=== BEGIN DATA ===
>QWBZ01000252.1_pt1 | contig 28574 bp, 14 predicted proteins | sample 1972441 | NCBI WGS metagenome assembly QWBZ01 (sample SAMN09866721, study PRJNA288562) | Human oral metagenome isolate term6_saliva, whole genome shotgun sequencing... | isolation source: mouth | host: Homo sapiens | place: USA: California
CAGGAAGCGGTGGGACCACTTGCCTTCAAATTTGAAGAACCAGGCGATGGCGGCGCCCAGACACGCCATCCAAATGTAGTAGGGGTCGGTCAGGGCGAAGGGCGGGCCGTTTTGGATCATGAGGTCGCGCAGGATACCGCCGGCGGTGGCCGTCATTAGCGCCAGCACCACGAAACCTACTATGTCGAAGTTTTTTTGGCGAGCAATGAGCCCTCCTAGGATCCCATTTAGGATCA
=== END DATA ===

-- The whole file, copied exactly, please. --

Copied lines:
>QWBZ01000252.1_pt1 | contig 28574 bp, 14 predicted proteins | sample 1972441 | NCBI WGS metagenome assembly QWBZ01 (sample SAMN09866721, study PRJNA288562) | Human oral metagenome isolate term6_saliva, whole genome shotgun sequencing... | isolation source: mouth | host: Homo sapiens | place: USA: California
CAGGAAGCGGTGGGACCACTTGCCTTCAAATTTGAAGAACCAGGCGATGGCGGCGCCCAGACACGCCATCCAAATGTAGTAGGGGTCGGTCAGGGCGAAGGGCGGGCCGTTTTGGATCATGAGGTCGCGCAGGATACCGCCGGCGGTGGCCGTCATTAGCGCCAGCACCACGAAACCTACTATGTCGAAGTTTTTTTGGCGAGCAATGAGCCCTCCTAGGATCCCATTTAGGATCA